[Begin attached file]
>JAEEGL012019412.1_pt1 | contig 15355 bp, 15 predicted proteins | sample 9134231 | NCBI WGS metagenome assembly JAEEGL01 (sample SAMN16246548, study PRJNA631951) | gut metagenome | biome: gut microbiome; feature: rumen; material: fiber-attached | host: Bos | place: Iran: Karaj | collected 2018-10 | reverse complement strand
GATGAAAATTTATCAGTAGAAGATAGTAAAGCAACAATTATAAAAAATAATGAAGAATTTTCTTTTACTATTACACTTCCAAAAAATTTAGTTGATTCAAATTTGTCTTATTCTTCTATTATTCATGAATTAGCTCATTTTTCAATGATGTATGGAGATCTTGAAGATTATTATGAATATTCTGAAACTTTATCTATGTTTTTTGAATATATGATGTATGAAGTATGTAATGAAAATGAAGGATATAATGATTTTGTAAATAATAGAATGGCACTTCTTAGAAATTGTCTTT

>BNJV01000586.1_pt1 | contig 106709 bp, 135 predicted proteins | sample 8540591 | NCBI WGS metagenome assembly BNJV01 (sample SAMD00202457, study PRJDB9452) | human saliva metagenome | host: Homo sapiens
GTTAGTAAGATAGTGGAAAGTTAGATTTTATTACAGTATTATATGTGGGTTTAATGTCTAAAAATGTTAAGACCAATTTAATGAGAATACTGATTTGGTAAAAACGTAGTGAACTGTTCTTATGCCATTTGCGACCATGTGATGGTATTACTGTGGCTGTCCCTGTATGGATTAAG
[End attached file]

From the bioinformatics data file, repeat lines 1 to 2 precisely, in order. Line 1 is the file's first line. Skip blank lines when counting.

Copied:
>JAEEGL012019412.1_pt1 | contig 15355 bp, 15 predicted proteins | sample 9134231 | NCBI WGS metagenome assembly JAEEGL01 (sample SAMN16246548, study PRJNA631951) | gut metagenome | biome: gut microbiome; feature: rumen; material: fiber-attached | host: Bos | place: Iran: Karaj | collected 2018-10 | reverse complement strand
GATGAAAATTTATCAGTAGAAGATAGTAAAGCAACAATTATAAAAAATAATGAAGAATTTTCTTTTACTATTACACTTCCAAAAAATTTAGTTGATTCAAATTTGTCTTATTCTTCTATTATTCATGAATTAGCTCATTTTTCAATGATGTATGGAGATCTTGAAGATTATTATGAATATTCTGAAACTTTATCTATGTTTTTTGAATATATGATGTATGAAGTATGTAATGAAAATGAAGGATATAATGATTTTGTAAATAATAGAATGGCACTTCTTAGAAATTGTCTTT